Indigenous Struggle for Land and Liberty in Chiapas

Jay Moore pieinsky at
Fri Dec 20 16:08:54 MST 2002

Eviction threats rock Chiapas once again

Claudia Boyd-Barrett, - 12/20/2002

Fear and unrest in the nation's southernmost state show little sign of
easing anytime soon.

Human rights and indigenous organizations from the conflict-ridden state of
Chiapas are currently up in arms over what they believe to be imminent
government plans to forcibly evict indigenous families from their
settlements in the Montes Azules biosphere, the nation's most important
nature reserve.

According to rights group reports, soldiers have been stationed in the area,
apparently waiting government orders to eject nine Indian communities from
protected land they have illegally occupied, many in the last 10 years.

"Soldiers are occupying key locations, going on patrols and making
surveillance flights over the communities in question," Patricia Gomex,
spokeswoman for the Fray Bartolome de las Casas Human Rights Center, was
quoted as saying by Spanish press agency EFE.

"Conducting police and military action will once again put at risk the peace
of the region and the country, unleashing consequences that no one can
predict," another activist warned in a press statement signed by several
rights groups and sent out Wednesday.

Meanwhile, government officials denied rumors of a military operation to
evict settlers.

According to Reforma daily, one community of some 30 families agreed on
Thursday to leave the area peacefully after direct negotiations with the
head of the federal Environmental Prosecutor's Office, Jose Ignacio

Campillo said the departure of all remaining illegal squatters will be
negotiated next year.

"These people have deforested part of the zone and are gravely violating the
law," Jaime Alejo Castillo, a spokeman for the Environment Secretariat
(Semarnat) told "They could be subject to penal action.
... We can't allow any more settlements (in the reserve)."

The government and mainstream environmental organizations blame the Indians
in Montes Azules for destroying the sanctuary through their common use of
slash and burn agruculture. But indigenous and human rights groups urge
authorities to consider the factors pushing so many people to settle there.

"The government seems to be forgetting why (the settlers) are there," a
spokesperson for the San Francisco-based human right's organization, Global
Exchange, said in an interview. "They are brought to the area by outside
pressures such as a need for land or because they have been displaced by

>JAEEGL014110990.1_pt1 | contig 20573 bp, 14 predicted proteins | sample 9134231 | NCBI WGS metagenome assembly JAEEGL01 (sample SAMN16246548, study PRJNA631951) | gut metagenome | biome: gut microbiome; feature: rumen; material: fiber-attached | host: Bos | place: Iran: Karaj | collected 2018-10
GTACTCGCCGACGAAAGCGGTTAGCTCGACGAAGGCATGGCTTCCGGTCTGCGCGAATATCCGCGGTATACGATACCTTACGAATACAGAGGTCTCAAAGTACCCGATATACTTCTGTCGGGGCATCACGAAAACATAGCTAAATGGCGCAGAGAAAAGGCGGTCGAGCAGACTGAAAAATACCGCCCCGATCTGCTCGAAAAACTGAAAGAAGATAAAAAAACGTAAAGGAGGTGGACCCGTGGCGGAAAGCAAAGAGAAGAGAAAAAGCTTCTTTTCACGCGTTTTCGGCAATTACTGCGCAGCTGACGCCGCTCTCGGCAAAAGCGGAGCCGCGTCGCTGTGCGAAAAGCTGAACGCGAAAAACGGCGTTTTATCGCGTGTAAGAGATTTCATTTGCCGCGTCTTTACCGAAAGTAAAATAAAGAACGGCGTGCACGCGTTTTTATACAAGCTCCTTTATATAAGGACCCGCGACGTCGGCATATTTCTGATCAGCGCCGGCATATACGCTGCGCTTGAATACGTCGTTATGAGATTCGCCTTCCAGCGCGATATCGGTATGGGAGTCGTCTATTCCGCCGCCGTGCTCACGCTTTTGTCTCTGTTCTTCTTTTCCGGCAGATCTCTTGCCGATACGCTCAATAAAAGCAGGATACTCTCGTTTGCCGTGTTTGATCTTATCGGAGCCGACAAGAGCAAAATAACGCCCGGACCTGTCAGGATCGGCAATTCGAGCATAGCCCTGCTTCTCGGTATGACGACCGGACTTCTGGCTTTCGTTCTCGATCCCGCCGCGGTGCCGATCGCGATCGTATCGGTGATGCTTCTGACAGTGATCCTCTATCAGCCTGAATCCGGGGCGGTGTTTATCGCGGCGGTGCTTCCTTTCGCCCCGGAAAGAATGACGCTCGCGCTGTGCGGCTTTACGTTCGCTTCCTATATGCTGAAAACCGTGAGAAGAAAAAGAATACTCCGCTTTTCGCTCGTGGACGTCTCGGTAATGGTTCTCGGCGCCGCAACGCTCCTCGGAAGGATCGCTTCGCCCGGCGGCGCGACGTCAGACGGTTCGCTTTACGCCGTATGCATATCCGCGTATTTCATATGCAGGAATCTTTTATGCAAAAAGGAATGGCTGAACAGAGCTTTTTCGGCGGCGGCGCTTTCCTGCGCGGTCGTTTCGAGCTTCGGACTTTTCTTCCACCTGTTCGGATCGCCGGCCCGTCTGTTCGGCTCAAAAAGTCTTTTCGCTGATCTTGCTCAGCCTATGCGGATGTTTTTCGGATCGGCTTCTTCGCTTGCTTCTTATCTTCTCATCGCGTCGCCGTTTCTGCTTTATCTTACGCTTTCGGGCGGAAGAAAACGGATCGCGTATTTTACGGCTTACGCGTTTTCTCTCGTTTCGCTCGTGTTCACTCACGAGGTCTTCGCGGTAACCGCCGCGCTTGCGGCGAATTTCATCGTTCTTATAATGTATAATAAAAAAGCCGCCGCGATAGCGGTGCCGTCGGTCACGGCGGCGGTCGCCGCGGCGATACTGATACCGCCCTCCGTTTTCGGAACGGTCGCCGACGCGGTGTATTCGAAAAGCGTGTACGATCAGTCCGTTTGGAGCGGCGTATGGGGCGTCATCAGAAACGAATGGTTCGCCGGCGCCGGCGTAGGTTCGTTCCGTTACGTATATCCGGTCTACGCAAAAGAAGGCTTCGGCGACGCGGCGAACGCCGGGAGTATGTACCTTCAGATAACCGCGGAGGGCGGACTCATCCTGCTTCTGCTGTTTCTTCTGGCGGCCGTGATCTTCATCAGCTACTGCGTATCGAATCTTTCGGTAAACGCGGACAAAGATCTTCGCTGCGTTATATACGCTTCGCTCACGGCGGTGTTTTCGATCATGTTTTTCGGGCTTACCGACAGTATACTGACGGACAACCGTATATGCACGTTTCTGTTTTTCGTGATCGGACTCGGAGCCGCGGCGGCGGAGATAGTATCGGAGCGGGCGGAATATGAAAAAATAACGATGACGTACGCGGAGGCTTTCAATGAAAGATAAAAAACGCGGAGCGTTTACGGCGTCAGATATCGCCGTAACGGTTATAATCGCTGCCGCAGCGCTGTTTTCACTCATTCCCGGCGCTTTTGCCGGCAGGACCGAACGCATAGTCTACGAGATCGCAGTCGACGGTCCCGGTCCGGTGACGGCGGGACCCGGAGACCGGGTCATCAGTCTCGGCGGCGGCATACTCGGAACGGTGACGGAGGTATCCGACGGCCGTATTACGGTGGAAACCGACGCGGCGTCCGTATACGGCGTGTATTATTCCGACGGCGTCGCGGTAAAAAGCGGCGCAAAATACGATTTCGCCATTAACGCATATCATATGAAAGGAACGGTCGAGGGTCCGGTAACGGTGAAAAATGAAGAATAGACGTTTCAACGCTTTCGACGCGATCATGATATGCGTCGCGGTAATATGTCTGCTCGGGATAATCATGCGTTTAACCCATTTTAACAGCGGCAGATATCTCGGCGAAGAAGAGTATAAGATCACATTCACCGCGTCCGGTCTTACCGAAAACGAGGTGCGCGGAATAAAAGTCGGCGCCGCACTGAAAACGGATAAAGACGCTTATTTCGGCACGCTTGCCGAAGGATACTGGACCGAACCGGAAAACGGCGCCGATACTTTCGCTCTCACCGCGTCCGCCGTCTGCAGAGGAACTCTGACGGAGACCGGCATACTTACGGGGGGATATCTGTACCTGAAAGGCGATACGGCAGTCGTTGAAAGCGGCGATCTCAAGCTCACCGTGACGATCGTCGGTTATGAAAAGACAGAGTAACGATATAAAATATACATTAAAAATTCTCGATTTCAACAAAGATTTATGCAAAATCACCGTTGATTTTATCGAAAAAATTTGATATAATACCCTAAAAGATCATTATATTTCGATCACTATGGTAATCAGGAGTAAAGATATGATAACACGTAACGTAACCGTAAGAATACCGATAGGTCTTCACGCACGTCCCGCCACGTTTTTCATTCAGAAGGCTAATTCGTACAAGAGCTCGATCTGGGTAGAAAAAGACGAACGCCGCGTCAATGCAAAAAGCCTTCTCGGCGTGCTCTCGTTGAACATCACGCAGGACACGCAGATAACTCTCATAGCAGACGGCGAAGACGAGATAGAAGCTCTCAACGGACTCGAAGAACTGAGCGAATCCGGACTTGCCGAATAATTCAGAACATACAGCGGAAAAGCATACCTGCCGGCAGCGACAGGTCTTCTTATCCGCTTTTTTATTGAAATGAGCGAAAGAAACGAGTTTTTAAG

A history of conflict

Chiapas' overwhelmingly poor indigenous population has been living on the
fringes of society for nearly 500 years.

>From the Spanish conquest to the present day, the state's Indians have
suffered economic and political marginalization, losing most of their
ancient lands to their conquerors and powerful private interests. Land
scarcity and high unemployment have been exacerbated by a lingering crisis
in the nation's farming sector and declining global farm prices, forcing
many small farmers to sell whatever land they have left.

When an army of indigenous rebels took over towns in Chiapas on Jan. 1,
1994, gleening international attention, sympathizers hoped for some change
in the down-trodden status of the region's Indians.

Although the Zapatista National Liberation Army (EZLN) has continued to
resist government intervention and campaign for indigenous rights from its
autonomous bases, an upsurge in military and paramilitary activity in
response to the movement has led to the displacement of thousands of Indians
from their homes.

Many of these internal refugees have sought protection in the jungles of
Montes Azules, where two "Zapatista" strongholds are located.

Conflicting interests?

While government authorities assure the planned relocations correspond
strictly with environmental concerns, indigenous groups and activists say
they are not so sure.

"We are not against the need to preserve the important natural resources of
this region but (we are aware) of powerful national and international
economic interests hidden behind scientific concerns, to exploit these
resources," said NGOs in the Wednesday press release.

Montes Azules is rich in natural resources such as timber, water and
petroleum and has sparked the interest of pharmaceutical researchers with
its vast array of plant and animal species. But while in the 1960s timber
and petroleum were the main attraction for investors, today biodiversity and
hydroelectric power are the zone's principal eye- catchers.

Two biological research stations in the reserve, run by the environmental
group Conservation International and biotech company Grupo Pulsar, bear
witness to growing outside interest in the genetic riches yet to be
discovered in this unique tropical environment.

The government also revealed plans earlier this year to build a series of
hydroelectric dams along the region's powerful Usumacinta river.
Environmentalists say the project could cause immense destruction of exactly
the same forests the government says it is fighting to protect.

"In reality we don't see any interest from the government in protecting the
natural resources," said the Coordination of Autonomous Organizations of the
State of Chiapas (COAECH) in a communiqué. "This is clearly reflected by the
extraction of natural resources and the bio-prospecting activities going on
in the region."

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